- How not to do it
- Focus on whats core
- Kill lame features
- What if the user...?
- But our customers want it
- Solutions, not processes
- When features dont matter
- Will it hurt?
- Prioritizing features
- Smart defaults
- Options and preferences
- When one option is too many
- Visual clutter
- Removing words
- Simplifying sentences
- Removing too much
- You can do it
People have a limited capacity to process information, learn procedures, and remember details. And in the real world, they’re under far more pressure from interruptions and deadlines than in a user-testing lab, which limits their capacity even more.
Small details in an interface can add to the load on the user and slow them down like speed bumps and potholes on a road.
When The Co-operative Bank asked my business partner, Richard Caddick, to increase the number of people clicking through their home page, he set out to reduce the load on people visiting the page.
- He removed text that was not being looked at, such as the tagline underneath the bank’s name.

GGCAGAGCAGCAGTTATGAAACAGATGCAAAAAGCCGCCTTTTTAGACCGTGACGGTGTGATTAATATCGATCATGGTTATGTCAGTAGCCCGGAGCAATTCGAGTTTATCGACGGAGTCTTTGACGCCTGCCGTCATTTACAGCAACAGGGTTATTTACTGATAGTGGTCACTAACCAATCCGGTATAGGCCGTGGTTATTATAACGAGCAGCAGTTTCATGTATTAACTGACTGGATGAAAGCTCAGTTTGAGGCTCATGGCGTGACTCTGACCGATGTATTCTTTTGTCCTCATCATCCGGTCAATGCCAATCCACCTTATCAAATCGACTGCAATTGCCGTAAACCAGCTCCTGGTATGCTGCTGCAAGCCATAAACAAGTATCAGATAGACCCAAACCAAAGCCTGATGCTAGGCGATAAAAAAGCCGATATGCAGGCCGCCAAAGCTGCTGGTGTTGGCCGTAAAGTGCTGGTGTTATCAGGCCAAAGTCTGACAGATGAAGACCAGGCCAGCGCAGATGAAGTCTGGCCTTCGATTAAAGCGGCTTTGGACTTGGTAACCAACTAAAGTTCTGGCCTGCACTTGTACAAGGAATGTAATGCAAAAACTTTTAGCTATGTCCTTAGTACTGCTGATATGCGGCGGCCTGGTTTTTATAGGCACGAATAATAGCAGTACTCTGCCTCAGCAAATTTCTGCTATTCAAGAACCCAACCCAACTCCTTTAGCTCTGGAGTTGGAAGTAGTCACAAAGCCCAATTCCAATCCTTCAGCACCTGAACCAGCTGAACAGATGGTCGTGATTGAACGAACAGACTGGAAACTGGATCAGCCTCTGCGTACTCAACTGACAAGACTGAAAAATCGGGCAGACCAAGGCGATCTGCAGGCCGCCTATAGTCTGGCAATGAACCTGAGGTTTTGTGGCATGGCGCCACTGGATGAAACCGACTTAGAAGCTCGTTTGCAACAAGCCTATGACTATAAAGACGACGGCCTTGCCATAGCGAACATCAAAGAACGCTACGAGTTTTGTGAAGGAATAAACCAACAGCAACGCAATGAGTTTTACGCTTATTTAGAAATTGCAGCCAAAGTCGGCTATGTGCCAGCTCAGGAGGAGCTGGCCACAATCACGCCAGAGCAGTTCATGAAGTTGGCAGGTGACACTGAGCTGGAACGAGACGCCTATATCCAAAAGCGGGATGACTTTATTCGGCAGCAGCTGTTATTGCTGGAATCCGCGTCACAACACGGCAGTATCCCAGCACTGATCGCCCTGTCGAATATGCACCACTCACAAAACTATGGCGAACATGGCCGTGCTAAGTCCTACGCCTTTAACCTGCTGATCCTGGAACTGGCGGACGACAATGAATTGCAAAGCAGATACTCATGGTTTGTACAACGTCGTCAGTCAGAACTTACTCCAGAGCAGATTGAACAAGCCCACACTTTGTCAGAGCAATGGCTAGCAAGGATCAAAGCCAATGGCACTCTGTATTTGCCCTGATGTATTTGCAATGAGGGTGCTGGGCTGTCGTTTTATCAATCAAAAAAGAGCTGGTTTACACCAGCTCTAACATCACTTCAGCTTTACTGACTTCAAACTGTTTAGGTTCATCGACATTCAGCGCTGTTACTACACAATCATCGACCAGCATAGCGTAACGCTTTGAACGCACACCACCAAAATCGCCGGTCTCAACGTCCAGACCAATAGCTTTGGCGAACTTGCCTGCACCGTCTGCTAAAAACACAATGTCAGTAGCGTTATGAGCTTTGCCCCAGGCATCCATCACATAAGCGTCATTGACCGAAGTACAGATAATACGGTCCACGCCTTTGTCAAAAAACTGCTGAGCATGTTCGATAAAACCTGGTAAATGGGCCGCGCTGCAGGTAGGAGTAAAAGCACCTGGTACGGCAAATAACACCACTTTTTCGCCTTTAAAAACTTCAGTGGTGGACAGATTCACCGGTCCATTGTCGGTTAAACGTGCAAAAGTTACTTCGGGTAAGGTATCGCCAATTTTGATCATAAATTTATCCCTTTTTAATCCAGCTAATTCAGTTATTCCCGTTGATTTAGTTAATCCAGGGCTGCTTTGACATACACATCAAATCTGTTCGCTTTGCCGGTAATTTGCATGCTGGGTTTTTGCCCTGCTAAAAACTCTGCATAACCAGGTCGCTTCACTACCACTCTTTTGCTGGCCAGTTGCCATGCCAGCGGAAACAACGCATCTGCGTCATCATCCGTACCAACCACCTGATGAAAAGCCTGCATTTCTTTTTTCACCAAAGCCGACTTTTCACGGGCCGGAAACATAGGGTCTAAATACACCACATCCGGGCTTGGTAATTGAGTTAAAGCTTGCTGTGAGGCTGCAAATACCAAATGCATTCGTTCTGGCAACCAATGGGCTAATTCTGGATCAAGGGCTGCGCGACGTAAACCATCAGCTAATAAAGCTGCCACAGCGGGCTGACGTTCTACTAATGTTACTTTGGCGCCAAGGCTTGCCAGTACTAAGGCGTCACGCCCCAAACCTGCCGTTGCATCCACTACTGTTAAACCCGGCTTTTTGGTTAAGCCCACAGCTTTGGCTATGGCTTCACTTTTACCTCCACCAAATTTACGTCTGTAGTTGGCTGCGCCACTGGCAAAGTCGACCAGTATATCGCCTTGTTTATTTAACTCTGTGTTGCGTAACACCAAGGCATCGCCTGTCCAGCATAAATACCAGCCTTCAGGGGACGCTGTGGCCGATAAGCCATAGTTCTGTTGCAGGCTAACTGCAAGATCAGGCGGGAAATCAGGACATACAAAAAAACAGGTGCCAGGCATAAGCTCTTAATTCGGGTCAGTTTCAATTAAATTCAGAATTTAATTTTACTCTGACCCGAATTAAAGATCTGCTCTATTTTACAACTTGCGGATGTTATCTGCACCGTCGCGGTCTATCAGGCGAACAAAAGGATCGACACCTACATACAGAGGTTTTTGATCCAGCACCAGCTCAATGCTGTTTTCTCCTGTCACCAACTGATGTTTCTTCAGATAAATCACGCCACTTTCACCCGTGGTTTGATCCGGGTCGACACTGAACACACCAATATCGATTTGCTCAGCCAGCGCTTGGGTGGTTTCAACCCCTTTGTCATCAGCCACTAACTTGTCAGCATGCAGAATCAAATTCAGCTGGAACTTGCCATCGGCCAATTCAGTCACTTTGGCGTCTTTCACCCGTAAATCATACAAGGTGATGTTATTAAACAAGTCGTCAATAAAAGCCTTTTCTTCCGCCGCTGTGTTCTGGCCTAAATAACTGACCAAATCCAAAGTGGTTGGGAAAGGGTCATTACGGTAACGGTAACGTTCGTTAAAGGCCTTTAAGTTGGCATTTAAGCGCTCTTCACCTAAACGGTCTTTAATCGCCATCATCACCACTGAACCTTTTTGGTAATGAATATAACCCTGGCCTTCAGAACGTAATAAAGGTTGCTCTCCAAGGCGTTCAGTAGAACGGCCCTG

- He simplified the layout, removing a vertical column on the right side of the page so it was easier to see which items were important and which were low-priority.
- He eliminated duplicate links, such as the “Tell me about...” drop-down menu, cutting the number of clickable items by about 20 percent.
- He limited the number of styles used for buttons and links to make it easier to distinguish what was clickable and what was not.
- He reduced the number of promotional slots so there were fewer distractions for customers who knew where they were going.
- He cut down the visual clutter by removing distracting elements such as lines that were used to divide content and a horizontal yellow bar across the page.
This small project took just a few weeks to complete, but it resulted in a significant boost to the number of visitors clicking through the home page and going on to complete application forms.
Removing options, content, and distractions lightens the load on users so they can focus on getting the job done. Removing visual distractions helps them process what they’re seeing faster and more reliably. It’s the details that make all the difference.